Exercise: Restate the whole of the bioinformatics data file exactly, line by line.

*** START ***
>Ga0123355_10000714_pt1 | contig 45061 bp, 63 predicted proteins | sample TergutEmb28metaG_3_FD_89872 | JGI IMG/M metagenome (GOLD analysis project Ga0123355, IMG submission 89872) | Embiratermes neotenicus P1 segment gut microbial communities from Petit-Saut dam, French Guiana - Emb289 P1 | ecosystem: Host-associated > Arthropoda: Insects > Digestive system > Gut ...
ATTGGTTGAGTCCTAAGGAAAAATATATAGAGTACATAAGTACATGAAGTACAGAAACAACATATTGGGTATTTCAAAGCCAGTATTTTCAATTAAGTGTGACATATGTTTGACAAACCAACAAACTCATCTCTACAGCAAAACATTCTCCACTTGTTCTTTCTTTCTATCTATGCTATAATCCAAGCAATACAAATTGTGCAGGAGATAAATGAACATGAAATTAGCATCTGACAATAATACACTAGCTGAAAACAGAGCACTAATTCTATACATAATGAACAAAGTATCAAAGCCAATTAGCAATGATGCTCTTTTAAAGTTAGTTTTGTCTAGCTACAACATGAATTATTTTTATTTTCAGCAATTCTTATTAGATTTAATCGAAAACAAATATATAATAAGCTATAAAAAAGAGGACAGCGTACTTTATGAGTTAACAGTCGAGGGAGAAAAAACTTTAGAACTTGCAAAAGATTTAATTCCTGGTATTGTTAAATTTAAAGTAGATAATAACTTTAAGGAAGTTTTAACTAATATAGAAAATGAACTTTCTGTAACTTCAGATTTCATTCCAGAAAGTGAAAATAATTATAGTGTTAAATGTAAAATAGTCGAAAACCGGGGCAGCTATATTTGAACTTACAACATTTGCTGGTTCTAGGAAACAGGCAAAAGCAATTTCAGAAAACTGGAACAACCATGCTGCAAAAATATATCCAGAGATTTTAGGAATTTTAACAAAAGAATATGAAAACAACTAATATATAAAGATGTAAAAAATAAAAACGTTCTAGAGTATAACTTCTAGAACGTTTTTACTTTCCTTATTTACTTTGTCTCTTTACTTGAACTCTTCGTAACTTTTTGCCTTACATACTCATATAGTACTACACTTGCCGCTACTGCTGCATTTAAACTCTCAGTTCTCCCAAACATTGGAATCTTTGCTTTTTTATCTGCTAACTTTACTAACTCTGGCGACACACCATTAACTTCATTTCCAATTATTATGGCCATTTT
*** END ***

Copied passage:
>Ga0123355_10000714_pt1 | contig 45061 bp, 63 predicted proteins | sample TergutEmb28metaG_3_FD_89872 | JGI IMG/M metagenome (GOLD analysis project Ga0123355, IMG submission 89872) | Embiratermes neotenicus P1 segment gut microbial communities from Petit-Saut dam, French Guiana - Emb289 P1 | ecosystem: Host-associated > Arthropoda: Insects > Digestive system > Gut ...
ATTGGTTGAGTCCTAAGGAAAAATATATAGAGTACATAAGTACATGAAGTACAGAAACAACATATTGGGTATTTCAAAGCCAGTATTTTCAATTAAGTGTGACATATGTTTGACAAACCAACAAACTCATCTCTACAGCAAAACATTCTCCACTTGTTCTTTCTTTCTATCTATGCTATAATCCAAGCAATACAAATTGTGCAGGAGATAAATGAACATGAAATTAGCATCTGACAATAATACACTAGCTGAAAACAGAGCACTAATTCTATACATAATGAACAAAGTATCAAAGCCAATTAGCAATGATGCTCTTTTAAAGTTAGTTTTGTCTAGCTACAACATGAATTATTTTTATTTTCAGCAATTCTTATTAGATTTAATCGAAAACAAATATATAATAAGCTATAAAAAAGAGGACAGCGTACTTTATGAGTTAACAGTCGAGGGAGAAAAAACTTTAGAACTTGCAAAAGATTTAATTCCTGGTATTGTTAAATTTAAAGTAGATAATAACTTTAAGGAAGTTTTAACTAATATAGAAAATGAACTTTCTGTAACTTCAGATTTCATTCCAGAAAGTGAAAATAATTATAGTGTTAAATGTAAAATAGTCGAAAACCGGGGCAGCTATATTTGAACTTACAACATTTGCTGGTTCTAGGAAACAGGCAAAAGCAATTTCAGAAAACTGGAACAACCATGCTGCAAAAATATATCCAGAGATTTTAGGAATTTTAACAAAAGAATATGAAAACAACTAATATATAAAGATGTAAAAAATAAAAACGTTCTAGAGTATAACTTCTAGAACGTTTTTACTTTCCTTATTTACTTTGTCTCTTTACTTGAACTCTTCGTAACTTTTTGCCTTACATACTCATATAGTACTACACTTGCCGCTACTGCTGCATTTAAACTCTCAGTTCTCCCAAACATTGGAATCTTTGCTTTTTTATCTGCTAACTTTACTAACTCTGGCGACACACCATTAACTTCATTTCCAATTATTATGGCCATTTT